By Mike Egami, U.S. Army Garrison-Hawaii Public AffairsMarch 19, 2010
FORT SHAFTER, Hawaii - The Fort Shafter Library staff celebrated the completion of a three-month renovation project in a festive setting, here, March 10.
Kahu (Reverend) Kaleo Patterson presided over an audience of library staff members, parents, children and special guests, while he performed a Hawaiian prayer and ti leaf blessing.
A special hula program, a dance form accompanied by chant or song, was performed by Soldiers or spouses of active duty Soldiers stationed at Schofield Barracks. It was their first public performance after only a few weeks of classes together.
"To bring together a group of women, teach them traditional hula, experience the Hawaiian culture and grow together as a hula halau (dance group) was an unbelievable experience with many 'chicken-skin' moments," said Annelle Amaral, native Hawaiian liaison for U.S. Army Garrison-Hawaii.
Several months ago, the garrison's Native Hawaiian Liaison office and Army Community Service joined forces to offer military families a Native Hawaiian lecture series at the Sgt. Yano Library, Schofield Barracks.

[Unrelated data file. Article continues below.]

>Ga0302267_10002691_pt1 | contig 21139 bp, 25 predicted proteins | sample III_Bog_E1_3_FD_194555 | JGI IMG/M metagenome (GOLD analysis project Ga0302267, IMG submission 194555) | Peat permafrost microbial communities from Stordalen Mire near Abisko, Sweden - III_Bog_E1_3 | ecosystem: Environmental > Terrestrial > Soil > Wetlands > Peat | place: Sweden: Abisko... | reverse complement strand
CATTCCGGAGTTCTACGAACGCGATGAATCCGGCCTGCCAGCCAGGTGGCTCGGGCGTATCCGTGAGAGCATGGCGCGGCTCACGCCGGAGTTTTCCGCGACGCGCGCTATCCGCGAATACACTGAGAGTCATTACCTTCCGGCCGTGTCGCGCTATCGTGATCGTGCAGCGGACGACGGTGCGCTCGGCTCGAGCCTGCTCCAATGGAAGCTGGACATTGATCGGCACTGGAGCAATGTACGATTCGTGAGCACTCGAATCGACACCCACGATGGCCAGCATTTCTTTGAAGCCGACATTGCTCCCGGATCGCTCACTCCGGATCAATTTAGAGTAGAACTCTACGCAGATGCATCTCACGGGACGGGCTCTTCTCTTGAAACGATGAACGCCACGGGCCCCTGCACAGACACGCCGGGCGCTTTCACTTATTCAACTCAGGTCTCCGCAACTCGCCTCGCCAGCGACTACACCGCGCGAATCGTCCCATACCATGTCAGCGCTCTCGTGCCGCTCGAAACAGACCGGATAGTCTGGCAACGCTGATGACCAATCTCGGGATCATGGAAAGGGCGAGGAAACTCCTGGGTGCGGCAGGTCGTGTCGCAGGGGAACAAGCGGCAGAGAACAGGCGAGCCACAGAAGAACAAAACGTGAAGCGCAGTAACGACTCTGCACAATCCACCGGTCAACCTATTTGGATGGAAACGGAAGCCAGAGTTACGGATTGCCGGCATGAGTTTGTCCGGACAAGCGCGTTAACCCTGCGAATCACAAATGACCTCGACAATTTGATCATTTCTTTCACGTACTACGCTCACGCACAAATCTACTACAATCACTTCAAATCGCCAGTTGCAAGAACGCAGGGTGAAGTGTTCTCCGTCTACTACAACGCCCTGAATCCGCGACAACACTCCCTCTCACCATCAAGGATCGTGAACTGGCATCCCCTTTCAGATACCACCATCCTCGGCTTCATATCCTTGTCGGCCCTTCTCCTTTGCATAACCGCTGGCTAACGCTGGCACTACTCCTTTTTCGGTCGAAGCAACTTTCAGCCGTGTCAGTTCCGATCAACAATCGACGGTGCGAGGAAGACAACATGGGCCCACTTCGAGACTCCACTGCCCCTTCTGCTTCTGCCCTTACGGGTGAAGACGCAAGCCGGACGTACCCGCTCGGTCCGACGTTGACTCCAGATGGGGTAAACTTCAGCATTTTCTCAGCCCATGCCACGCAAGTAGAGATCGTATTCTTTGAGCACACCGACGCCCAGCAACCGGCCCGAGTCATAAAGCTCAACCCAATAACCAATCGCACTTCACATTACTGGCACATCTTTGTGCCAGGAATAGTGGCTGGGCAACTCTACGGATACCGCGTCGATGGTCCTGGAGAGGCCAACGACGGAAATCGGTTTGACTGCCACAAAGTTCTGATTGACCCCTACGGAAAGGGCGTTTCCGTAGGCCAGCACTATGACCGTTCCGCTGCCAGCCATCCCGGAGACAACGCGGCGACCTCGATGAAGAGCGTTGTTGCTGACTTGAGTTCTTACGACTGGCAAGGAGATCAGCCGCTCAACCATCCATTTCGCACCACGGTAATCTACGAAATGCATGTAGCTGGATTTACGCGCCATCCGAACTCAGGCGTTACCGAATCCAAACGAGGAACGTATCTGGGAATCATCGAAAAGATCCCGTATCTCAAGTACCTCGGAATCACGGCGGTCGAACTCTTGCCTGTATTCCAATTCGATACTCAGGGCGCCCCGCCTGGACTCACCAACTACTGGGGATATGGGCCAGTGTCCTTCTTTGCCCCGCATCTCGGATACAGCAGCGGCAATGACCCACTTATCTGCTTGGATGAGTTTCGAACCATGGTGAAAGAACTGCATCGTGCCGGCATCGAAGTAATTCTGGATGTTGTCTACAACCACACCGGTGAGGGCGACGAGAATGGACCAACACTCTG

The success of that hands-on series led to the hula classes.
"We are so excited about learning the Hawaiian culture through hula," said Carolyn Simmons, halau member. "We are eager to learn more about the culture and arts and crafts. It is an experience that I will take with me and teach my family long after we leave Hawaii."
Being a member of a hula halau encourages fellowship, trust and everlasting friendships. The members work together to design, sew their hula skirts and tie-dye the tops they wear.
The hula presentation was a highlight for Sgt. 1st Class Dwayne Simmons, a member of the 25th Infantry Division band, whose wife was getting ready to dance.
"I am so excited for Carolyn as she prepares to show me what she has learned in just a few weeks," he said. "I am proud of her and know she will do well with her new friends."
The class was taught by Kumu (teacher) hula Ladd Hele Loa, a fourth generation Kumu hula from the Beamer family, a family long recognized for their Hawaiian hula and music.
At the conclusion of the ceremony, the traditional untying of the maile lei was done and Patterson welcomed everyone to the renovated library with, "E komo mai (welcome)."
Major library improvements included the removal of ceiling fans and window air conditioning to install a new, central air conditioning system. Double-pane energy efficient windows also replaced the older jalousie windows.
"Tour our renovated facilities and view the improvements done to make your visits more pleasurable," said Donna Sviantek, Fort Shafter librarian.